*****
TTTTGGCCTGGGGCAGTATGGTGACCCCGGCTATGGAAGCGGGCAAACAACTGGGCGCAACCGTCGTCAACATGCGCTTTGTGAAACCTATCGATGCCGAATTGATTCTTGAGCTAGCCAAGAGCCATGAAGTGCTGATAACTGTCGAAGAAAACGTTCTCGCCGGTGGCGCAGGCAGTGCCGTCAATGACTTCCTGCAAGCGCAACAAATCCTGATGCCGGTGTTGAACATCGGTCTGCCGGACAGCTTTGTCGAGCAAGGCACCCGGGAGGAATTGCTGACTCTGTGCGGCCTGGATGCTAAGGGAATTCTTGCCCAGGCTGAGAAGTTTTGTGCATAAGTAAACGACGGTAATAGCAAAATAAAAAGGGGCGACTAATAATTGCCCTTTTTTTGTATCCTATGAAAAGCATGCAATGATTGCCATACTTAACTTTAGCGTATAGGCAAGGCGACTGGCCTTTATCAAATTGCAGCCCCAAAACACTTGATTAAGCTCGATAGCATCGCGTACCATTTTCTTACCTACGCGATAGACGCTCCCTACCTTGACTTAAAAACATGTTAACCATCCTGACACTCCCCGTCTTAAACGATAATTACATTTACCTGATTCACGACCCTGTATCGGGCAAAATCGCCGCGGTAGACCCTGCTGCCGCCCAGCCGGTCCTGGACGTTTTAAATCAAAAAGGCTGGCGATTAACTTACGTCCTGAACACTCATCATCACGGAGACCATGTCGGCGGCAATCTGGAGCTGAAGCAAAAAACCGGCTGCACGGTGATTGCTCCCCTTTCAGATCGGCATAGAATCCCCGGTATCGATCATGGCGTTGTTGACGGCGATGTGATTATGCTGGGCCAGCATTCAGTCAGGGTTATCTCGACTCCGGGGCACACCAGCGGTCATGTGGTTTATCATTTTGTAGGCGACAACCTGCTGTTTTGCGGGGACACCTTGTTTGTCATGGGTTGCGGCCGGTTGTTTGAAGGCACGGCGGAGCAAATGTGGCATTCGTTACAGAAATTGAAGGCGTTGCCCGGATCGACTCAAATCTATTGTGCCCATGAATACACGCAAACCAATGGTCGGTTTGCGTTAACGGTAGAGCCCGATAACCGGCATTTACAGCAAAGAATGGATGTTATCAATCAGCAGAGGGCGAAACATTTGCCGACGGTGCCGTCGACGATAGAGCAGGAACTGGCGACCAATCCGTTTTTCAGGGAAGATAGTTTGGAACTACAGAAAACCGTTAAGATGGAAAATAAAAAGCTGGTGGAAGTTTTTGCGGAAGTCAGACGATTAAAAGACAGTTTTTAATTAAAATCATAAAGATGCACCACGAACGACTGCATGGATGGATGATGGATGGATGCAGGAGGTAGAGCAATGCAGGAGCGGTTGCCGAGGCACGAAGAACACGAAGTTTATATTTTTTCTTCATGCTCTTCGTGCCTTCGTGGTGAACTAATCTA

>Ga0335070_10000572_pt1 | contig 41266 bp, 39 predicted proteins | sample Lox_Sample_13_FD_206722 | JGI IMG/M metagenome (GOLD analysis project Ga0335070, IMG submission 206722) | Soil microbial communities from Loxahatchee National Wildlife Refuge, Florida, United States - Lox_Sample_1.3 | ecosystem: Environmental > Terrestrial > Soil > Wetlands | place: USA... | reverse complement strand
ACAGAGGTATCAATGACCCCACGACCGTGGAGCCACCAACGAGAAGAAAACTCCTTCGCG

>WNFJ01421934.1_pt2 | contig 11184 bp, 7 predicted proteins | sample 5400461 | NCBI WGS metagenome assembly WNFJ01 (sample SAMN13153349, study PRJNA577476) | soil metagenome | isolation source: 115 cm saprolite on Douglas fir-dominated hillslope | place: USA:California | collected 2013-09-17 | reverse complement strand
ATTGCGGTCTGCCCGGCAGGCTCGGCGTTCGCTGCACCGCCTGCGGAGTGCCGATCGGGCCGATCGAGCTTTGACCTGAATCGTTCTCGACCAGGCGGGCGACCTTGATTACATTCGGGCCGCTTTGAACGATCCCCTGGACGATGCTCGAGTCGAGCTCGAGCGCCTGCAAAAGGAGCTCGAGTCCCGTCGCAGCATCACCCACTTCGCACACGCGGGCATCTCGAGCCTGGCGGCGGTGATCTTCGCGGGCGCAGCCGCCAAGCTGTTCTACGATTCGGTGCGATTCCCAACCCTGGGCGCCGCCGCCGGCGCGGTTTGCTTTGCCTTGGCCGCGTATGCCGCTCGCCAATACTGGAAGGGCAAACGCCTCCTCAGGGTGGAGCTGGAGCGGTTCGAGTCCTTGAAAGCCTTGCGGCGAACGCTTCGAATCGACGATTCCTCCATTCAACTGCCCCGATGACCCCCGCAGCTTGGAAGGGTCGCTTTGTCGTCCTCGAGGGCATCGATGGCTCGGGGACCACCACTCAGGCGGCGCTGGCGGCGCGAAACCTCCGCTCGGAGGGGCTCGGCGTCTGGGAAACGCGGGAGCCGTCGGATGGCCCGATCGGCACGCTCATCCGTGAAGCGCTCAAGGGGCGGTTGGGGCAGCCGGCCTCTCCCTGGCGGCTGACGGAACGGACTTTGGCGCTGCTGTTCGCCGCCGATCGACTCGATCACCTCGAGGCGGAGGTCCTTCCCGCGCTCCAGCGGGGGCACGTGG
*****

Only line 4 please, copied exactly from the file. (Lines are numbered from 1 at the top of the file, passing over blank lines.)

>WNFJ01421934.1_pt2 | contig 11184 bp, 7 predicted proteins | sample 5400461 | NCBI WGS metagenome assembly WNFJ01 (sample SAMN13153349, study PRJNA577476) | soil metagenome | isolation source: 115 cm saprolite on Douglas fir-dominated hillslope | place: USA:California | collected 2013-09-17 | reverse complement strand